Next, pull down on the bar with straight arms until you squeeze your shoulder blades and elbows. Return to the starting position by squeezing your shoulder blades together at the end range of motion.


Reverse-grip Lat Pulldown

Reverse-grip Lat Pulldown (Underhand)

You can do these with a cable machine, or you can use free weights.

If you're using free weights, hold them at your sides so that they're close to your body as you lift them up and down.

With the machine, stand up and grip the bar with an underhand grip about shoulder width apart, then sit down and let the bar pull your arms up with arms extended.

Pull the bar down toward your chest. When the bar has passed beneath your chin or approached your chest, reverse.

By reversing your grip, you’re putting a lot more emphasis on your biceps as well.

Exercises for the middle back

These back exercises are for the mid-back muscles.


Close-Grip Seated Cable Row

Close-Grip Seated Cable Row

Close grip lat pulldown is another of the row variations. This one targets the middle back more heavily than the others, however.

This position allows you to use more weight than during the regular lat pulldown. The close grip lat pulldown is done seated on a machine with a bar attached to it.

Grab the bar with your hands close together and lean back slightly while keeping your feet flat on the floor and a slight bend at the knees.

Then, pull down on the bar with straight arms until your elbows go below your torso level, and then return to the starting position with arms fully extended and repeat.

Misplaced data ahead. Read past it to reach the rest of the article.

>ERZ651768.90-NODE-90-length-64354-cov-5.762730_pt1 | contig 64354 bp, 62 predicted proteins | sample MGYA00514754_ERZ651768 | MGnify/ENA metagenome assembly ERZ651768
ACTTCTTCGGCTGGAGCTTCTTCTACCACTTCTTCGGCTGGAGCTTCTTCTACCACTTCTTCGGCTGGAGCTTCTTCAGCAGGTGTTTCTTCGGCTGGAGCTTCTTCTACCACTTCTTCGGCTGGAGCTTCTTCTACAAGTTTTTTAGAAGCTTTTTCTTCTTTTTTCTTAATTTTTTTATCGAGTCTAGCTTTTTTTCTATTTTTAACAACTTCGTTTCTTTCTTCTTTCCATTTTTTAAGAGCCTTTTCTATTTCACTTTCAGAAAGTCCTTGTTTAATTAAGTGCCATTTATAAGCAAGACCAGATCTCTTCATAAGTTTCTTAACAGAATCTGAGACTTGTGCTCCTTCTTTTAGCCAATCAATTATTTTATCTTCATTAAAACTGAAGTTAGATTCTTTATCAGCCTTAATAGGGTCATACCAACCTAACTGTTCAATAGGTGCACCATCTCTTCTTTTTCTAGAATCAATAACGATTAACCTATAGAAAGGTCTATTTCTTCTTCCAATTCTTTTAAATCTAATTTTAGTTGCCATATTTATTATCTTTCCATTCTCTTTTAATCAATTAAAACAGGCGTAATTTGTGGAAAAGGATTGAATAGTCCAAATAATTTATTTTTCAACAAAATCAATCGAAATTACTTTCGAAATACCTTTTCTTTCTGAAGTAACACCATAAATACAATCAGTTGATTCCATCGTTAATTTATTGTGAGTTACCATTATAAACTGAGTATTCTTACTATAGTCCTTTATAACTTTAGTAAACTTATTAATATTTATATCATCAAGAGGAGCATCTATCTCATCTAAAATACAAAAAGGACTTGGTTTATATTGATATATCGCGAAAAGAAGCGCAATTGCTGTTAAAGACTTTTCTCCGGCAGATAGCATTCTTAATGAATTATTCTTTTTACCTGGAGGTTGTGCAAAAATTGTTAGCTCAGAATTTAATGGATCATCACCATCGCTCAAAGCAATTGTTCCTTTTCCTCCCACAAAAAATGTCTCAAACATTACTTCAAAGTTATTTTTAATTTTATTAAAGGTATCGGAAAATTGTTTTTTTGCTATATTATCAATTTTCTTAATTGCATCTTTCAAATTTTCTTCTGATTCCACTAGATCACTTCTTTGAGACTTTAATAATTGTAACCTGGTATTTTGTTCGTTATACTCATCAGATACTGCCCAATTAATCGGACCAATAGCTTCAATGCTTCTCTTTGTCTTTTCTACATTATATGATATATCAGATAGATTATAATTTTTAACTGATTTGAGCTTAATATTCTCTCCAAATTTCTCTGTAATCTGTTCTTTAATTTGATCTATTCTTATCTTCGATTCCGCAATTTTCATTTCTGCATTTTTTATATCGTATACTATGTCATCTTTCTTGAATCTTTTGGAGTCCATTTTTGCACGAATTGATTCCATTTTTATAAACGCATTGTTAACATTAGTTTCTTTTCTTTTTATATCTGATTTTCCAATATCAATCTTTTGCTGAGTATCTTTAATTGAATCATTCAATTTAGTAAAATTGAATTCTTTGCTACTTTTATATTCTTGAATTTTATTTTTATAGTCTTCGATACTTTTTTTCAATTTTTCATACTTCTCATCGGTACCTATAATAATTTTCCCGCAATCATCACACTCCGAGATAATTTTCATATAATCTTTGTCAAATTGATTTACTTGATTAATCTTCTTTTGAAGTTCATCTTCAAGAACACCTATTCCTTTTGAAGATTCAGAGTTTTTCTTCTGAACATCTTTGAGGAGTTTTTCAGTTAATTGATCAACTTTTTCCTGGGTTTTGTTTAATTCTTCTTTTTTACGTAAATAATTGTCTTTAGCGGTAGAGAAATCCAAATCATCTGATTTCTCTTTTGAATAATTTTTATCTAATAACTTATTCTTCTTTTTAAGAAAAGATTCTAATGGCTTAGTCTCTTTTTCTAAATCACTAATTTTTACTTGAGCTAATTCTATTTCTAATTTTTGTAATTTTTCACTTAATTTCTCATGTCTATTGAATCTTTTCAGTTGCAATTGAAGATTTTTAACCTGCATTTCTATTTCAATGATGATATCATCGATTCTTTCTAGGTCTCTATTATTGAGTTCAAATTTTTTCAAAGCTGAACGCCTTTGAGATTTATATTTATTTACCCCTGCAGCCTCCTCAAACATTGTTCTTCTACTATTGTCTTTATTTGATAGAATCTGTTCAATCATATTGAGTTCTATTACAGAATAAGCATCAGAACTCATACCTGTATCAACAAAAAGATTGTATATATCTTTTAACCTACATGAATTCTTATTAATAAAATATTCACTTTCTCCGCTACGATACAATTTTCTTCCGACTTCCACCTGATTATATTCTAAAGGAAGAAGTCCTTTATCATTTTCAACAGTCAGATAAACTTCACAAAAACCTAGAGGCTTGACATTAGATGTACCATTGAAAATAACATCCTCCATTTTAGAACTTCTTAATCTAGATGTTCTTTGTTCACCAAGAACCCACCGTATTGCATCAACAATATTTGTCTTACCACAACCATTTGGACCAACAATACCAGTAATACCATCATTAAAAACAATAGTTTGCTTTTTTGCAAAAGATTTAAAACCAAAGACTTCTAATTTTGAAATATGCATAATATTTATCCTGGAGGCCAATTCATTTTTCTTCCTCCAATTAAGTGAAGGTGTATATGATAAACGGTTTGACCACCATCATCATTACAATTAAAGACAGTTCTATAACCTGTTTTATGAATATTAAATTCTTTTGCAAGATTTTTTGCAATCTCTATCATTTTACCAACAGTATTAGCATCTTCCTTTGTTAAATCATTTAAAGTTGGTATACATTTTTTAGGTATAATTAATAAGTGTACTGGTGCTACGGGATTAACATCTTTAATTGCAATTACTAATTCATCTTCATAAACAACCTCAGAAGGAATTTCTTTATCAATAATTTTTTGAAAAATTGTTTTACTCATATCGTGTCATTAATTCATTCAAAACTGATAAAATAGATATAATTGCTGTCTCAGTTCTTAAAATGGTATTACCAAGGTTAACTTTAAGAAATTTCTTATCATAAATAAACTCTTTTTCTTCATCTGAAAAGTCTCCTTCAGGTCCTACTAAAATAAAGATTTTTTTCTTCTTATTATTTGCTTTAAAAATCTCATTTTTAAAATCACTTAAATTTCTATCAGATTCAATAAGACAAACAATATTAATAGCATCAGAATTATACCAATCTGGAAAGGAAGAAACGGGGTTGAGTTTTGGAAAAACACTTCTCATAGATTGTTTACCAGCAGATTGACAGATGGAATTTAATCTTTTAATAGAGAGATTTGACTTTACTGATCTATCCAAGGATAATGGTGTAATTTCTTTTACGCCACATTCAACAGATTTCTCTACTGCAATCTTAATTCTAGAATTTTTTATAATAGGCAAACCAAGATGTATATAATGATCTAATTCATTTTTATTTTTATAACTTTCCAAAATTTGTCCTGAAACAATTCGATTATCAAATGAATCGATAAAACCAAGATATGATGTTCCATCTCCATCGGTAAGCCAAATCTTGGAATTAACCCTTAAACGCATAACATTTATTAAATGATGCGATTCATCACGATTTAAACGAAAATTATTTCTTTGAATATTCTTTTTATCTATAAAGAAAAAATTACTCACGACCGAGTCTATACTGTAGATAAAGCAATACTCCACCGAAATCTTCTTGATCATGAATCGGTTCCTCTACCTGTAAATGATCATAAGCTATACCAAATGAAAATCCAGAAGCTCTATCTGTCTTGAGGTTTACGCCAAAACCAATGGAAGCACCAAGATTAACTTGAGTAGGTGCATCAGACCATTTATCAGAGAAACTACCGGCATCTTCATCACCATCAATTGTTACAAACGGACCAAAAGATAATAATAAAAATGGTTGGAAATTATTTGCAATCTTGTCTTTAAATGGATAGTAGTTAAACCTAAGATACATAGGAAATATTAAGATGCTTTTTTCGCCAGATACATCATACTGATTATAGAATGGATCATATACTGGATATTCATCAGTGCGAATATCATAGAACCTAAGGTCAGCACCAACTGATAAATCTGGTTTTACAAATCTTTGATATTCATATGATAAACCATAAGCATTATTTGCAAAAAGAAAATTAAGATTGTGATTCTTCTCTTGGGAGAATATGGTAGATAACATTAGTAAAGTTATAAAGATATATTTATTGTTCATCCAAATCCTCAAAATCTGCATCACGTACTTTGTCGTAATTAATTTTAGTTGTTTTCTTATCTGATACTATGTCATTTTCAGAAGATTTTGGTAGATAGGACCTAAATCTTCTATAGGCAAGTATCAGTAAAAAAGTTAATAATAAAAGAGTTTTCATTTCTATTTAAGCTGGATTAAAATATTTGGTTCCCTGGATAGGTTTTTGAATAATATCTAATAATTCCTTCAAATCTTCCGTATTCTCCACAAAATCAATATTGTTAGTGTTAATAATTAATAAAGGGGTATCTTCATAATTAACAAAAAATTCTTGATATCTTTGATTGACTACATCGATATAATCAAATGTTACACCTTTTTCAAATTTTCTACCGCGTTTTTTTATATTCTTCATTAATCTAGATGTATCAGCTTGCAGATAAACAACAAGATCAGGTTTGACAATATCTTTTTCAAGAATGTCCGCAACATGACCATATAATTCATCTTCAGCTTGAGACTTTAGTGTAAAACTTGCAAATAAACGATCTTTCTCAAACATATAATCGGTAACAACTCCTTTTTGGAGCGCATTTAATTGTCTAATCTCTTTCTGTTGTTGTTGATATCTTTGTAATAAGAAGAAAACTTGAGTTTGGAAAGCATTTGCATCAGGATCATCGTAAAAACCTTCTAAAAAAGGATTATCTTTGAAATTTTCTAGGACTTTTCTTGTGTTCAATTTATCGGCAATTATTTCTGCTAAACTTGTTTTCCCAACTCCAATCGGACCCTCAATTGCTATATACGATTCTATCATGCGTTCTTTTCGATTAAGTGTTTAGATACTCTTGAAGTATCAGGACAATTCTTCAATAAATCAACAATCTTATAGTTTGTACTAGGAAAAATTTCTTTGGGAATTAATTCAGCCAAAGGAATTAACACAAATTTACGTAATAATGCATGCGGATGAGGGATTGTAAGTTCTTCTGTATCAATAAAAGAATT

Seated Row

Seated Row

The seated row is a classic exercise that targets the middle back or rhomboids.

Sit on a flat bench with knees bent, then grasp one end of the elastic band in each hand and have it resting across your thighs just above your knees; let go so it hangs down toward the floor behind you.

Pull up on both ends of the band together until hands come within reach of chest level.


Barbell Row

Barbell Row

This exercise works both sides of your middle back at once by contracting both sets of rhomboids simultaneously.

Stand upright and hold a barbell with an overhand grip, shoulder-width apart or wider than shoulder-width apart. Then, lean forward so your chest is parallel to the ground.

Lift the barbell from the ground and then lower it.


Single-arm Dumbbell Row

Single-arm Dumbbell Row

To do this exercise, stand with your left knee bent and right foot flat on the ground for stability and your back in a straight line for a starting position.

Keep your feet shoulder-width while leaning forward with one hand grasping a dumbbell with an overhand grip. Shift your legs once you've finished your reps.




The deadlift is a great exercise for developing overall strength in the lower body and the core. It also works the middle back and glutes.